August 6, 2013:
    NPR's 100 Must-Reads for Kids
    NPR's Backseat Book Club asked listeners to nominate their favorite books for readers ages 9 to 14. More than 2,000 people nominated titles, and a panel of Newbery authors brought the list to 100. Most are middle grade books. Read more ...

    July 2, 2013:
    Penguin & Random House Merger

    The new company, Penguin Random House, will control more than 25 percent of the trade book market in the United States. On Monday, the newly formed company began to take shape, only hours after a middle-of-the-night announcement that the long-planned merger had been completed. Read more ...

    March 28, 2013: Big at Bologna

     This year at the Bologna Children's Book Fair, the focus has shifted to middle-grade.  “A lot of foreign publishers are cutting back on YA and are looking for middle-grade,” said agent Laura Langlie, according to Publisher's Weekly.  Lighly illustrated or stand-alone contemporary middle-grade fiction is getting the most attention.  Read more...


    March 10, 2013: Marching to New Titles

    Check out these titles releasing in March...


    March 5, 2013: Catch the BEA Buzz

    Titles for BEA's Editor Buzz panels have been announced.  The middle-grade titles selected are:

    A Very Nearly Honorable League of Pirates #1: Magic Marks the Spot by Caroline Carlson

    Counting By 7s by Holly Goldberg Sloan

    The Fantastic Family Whipple by Matthew Ward

    Nick and Tesla's High-Voltages Danger Lab by Bob Pflugfelder and Steve Hockensmith

    The Tie Fetch by Amy Herrick

    For more Buzz books in other categories,


    February 20, 2013: Lunching at the MG Roundtable 

    Earlier this month, MG authors Jeanne Birdsall, Rebecca Stead, and N.D. Wilson shared insight about writing for the middle grades at an informal luncheon with librarians held in conjunction with the New York Public Library's Children's Literary Salon "Middle Grade: Surviving the Onslaught."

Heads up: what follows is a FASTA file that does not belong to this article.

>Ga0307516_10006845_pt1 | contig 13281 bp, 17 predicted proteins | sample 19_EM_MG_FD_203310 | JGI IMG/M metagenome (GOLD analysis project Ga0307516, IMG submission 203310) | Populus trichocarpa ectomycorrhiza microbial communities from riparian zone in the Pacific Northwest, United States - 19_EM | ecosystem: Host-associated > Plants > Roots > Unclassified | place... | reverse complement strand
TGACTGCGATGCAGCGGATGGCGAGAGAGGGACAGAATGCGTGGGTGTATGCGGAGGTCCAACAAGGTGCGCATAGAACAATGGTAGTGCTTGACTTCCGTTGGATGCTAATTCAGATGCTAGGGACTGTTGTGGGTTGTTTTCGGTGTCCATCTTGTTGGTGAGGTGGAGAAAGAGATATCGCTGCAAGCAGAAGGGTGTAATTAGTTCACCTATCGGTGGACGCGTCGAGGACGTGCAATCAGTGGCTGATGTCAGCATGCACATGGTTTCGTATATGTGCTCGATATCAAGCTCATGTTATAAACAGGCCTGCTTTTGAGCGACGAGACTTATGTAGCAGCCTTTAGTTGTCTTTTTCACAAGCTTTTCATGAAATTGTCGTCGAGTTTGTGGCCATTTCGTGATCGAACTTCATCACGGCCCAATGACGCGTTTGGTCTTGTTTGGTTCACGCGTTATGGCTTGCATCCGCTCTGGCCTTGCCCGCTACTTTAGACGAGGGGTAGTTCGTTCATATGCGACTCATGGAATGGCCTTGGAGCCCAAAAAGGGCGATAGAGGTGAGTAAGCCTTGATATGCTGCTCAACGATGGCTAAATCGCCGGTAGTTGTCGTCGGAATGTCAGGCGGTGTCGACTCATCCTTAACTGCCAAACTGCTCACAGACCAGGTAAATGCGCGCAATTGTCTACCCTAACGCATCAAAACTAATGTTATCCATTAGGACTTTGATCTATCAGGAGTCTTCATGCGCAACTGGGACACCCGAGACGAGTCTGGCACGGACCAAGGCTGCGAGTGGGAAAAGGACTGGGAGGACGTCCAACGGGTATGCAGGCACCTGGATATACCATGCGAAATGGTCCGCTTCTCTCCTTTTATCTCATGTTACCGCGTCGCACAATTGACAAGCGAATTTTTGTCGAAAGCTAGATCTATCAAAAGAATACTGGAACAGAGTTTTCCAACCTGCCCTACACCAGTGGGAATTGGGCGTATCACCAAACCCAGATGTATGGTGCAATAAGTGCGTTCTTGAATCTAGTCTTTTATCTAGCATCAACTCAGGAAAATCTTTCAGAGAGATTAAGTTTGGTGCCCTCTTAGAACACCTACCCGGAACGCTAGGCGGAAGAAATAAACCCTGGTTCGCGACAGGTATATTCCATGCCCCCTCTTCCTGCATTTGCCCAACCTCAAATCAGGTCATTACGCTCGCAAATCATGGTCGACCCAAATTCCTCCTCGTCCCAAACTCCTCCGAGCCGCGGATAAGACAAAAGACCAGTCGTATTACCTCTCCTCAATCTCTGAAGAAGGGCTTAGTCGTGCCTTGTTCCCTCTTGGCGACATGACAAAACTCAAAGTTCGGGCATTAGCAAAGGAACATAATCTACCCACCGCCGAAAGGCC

Read about their thoughts...


    February 10, 2013: New Books to Love

    Check out these new titles releasing in February...


    January 28, 2013: Ivan Tops List of Winners

    The American Library Association today honored the best of the best from 2012, announcing the winners of the Newbery, Caldecott, and Printz awards, along with a host of other prestigious youth media awards, at their annual winter meeting in Seattle.

    The Newbery Medal for the most outstanding contribution to children’s literature went to The One and Only Ivan by Katherine Applegate. Honor books were: Splendors and Glooms by Laura Amy Schlitz; Bomb: The Race to Build--and Steal--the World’s Most Dangerous Weapon by Steve Sheinkin; and Three Times Lucky by Sheila Turnage.

    The Coretta Scott King Book Award went to Hand in Hand: Ten Black Men Who Changed America written by Andrea Davis Pinkney and illustrated by Brian Pinkney.

    The Laura Ingalls Wilder Award,which honors an author for his or her long-standing contributions to children’s literature, was presented to Katherine Paterson.

    The Pura Belpre Author Award, which honors a Latino author, went to Benjamin Alire Saenz for his novel Aristotle and Dante Discover the Secrets of the Universe, which was also named a Printz Honor book and won the Stonewall Book Award for its portrayal of the GLBT experience.

    For a complete list of winners…


    January 22, 2013: Biography Wins Sydney Taylor

    Louise Borden's His Name Was Raoul Wallenberg, a verse biography of the Swedish humanitarian, has won the Sydney Taylor Award in the middle-grade category. The award is given annually to books of the highest literary merit that highlight the Jewish experience. Aimee Lurie, chair of the awards committee, writes, "Louise Borden's well-researched biography will, without a doubt, inspire children to perform acts of kindness and speak out against oppression."

    For more...


    January 17, 2013: Erdrich Wins Second O'Dell